Significant injury by patient demographics, body region, firework type, and diagnosis category
Patients older than 20 years incurred a significant injury requiring hospitalization in over 20% of cases, while young children under 10 years of age experienced the lowest percentage of significant injury (Table 3). Men were significantly injured at almost triple the rate of women (male: 21.9% and female: 8.0%) (Table 3). Injuries to the lower trunk and pelvic region displayed the highest rate of significant injury (27.4%), followed by injuries to the upper extremities (23.1%) and upper trunk (20.9%) (Table 3). Aerial devices (32.1%) and illegal fireworks (21.1%) caused the highest rates of significant injuries for any firework type (Table 3). Most patients diagnosed with an amputation (89.2%) or fracture/sprains (40.6%) were admitted to the hospital and/or transferred to a higher level of care (Table 3).
The major findings of this representative, epidemiological study are that the incidence of firework-related injuries has increased over the past decade, and significant firework-related injuries are on the rise.
Injuries from fireworks peaked during the initial stage of the COVID-19 pandemic. Previous investigations have hypothesized that this rise was due to an increase in direct consumer firework sales and a decrease in professional, public displays (Association AP 2022; Capitelli-McMahon et al. 2022; Maassel et al. 2021). Our results align with those of the previous reports and highlight that not only the incidence of injuries increased but also the number of significant injuries requiring hospitalization. Additionally, the US Consumer Product Safety Commission (CPSC) issued a report confirming that the number of firework-associated deaths increased during the pandemic lockdown (Commission USCPS 2022). While the incidence of firework-related injuries peaked in 2020, we showed that this trend has continued to increase over the past decade by over 17%. This trend directly conflicts with reports from 2000 to 2010, in which the incidence decreased by 30% over the study period (Moore et al. 2014).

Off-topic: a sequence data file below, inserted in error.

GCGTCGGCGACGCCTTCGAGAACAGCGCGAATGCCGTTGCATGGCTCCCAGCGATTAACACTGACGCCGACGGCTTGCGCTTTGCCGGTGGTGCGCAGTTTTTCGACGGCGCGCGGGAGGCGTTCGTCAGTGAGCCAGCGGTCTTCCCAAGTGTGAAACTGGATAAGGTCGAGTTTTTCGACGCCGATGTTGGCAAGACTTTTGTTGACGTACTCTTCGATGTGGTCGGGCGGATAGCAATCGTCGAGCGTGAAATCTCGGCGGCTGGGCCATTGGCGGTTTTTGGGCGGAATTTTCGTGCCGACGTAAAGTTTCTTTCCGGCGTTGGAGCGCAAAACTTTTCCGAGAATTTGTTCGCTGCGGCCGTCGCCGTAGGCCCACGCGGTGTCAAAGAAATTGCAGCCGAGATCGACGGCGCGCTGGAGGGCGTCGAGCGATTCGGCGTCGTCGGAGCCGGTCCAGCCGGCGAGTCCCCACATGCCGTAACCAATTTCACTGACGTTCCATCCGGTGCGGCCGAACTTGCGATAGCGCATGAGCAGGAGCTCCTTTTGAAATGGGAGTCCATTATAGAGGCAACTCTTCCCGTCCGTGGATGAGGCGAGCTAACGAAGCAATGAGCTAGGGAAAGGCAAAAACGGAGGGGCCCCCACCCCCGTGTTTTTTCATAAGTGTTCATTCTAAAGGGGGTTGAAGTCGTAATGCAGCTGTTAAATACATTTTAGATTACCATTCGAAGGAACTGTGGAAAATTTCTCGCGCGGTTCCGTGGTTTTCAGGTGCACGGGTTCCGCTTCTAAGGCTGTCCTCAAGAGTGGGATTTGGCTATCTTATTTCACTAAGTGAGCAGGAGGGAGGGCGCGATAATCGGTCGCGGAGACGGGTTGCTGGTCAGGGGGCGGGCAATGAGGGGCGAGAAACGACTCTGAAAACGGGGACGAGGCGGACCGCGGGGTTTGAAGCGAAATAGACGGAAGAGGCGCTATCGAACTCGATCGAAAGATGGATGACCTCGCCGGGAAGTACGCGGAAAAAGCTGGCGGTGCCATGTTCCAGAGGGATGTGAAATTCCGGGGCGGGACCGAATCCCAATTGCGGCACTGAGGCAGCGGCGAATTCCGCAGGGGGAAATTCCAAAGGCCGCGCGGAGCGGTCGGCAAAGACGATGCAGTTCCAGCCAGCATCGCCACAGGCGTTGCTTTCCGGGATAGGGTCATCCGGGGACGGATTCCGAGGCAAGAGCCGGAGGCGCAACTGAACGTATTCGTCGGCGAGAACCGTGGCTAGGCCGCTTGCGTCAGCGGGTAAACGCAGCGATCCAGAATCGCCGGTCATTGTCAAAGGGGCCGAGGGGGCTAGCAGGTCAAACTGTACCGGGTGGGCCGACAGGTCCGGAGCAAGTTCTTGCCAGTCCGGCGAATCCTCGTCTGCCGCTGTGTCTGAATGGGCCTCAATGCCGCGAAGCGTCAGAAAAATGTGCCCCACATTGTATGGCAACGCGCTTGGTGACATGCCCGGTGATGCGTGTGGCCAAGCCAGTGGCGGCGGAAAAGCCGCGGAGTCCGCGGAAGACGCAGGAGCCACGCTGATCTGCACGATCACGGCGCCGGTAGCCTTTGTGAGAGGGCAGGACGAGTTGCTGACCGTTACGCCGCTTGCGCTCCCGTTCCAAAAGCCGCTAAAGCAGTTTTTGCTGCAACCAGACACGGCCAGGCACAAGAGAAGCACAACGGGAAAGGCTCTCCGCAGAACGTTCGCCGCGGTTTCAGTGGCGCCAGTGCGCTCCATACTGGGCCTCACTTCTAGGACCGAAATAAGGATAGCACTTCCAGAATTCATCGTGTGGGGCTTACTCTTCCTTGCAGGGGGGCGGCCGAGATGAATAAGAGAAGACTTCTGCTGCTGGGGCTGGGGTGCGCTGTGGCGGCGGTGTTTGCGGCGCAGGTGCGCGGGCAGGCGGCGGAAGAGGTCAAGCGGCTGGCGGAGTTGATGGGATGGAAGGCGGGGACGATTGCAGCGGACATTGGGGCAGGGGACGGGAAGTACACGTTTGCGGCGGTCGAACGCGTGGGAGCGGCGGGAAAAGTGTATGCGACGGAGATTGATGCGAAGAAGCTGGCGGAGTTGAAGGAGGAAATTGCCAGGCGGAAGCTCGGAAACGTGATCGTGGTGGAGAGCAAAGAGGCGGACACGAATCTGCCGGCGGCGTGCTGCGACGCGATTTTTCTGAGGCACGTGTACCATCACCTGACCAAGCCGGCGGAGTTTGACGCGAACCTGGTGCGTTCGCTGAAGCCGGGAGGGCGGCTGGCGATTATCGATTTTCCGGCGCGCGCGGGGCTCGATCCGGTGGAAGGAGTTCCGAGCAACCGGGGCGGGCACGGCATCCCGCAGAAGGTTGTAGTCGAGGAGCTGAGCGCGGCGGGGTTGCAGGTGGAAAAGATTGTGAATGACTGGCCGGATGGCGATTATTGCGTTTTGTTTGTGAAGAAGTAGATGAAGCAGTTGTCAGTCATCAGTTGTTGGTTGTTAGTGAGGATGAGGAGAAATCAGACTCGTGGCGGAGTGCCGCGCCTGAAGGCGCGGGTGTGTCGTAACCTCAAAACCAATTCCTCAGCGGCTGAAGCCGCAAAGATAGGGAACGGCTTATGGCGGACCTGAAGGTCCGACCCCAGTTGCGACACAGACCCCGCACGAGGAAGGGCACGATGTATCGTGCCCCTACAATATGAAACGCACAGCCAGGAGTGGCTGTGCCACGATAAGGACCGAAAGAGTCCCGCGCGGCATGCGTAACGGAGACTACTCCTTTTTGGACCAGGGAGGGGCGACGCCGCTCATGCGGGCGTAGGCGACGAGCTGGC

Adolescents and young adults remain at the highest risk of firework-related injuries. This effect is amplified in young men, as they experienced injury rates more than double those observed in young women. Previous reports utilizing the National Emergency Department Sample have also shown a disproportionate number of head, eye, and hand firework injuries in young men, especially during June and July for Independence Day celebrations (Canner et al. Jul 2014; Bitter et al. 2021). The majority of these patients were treated at trauma and teaching centers in the midwest and south portions of the US (Canner et al. Jul 2014; Bitter et al. 2021). However, these findings do not appear to be limited to the US, as young men in Australia and China are also the most commonly injured by fireworks (Wang et al. 2014; Abdulwadud and Ozanne-Smith 1998). Firework-related injuries in the pediatric population have been well documented, and our findings support the previous conclusions (Billock et al. 2017; Witsaman et al. 2006). Specifically, reports with granular data have shown that pediatric bystanders of consumer fireworks constitute up to 13% of admitted cases, further emphasizing the importance of safer public fireworks displays rather than allowing consumer fireworks (Witsaman et al. 2006).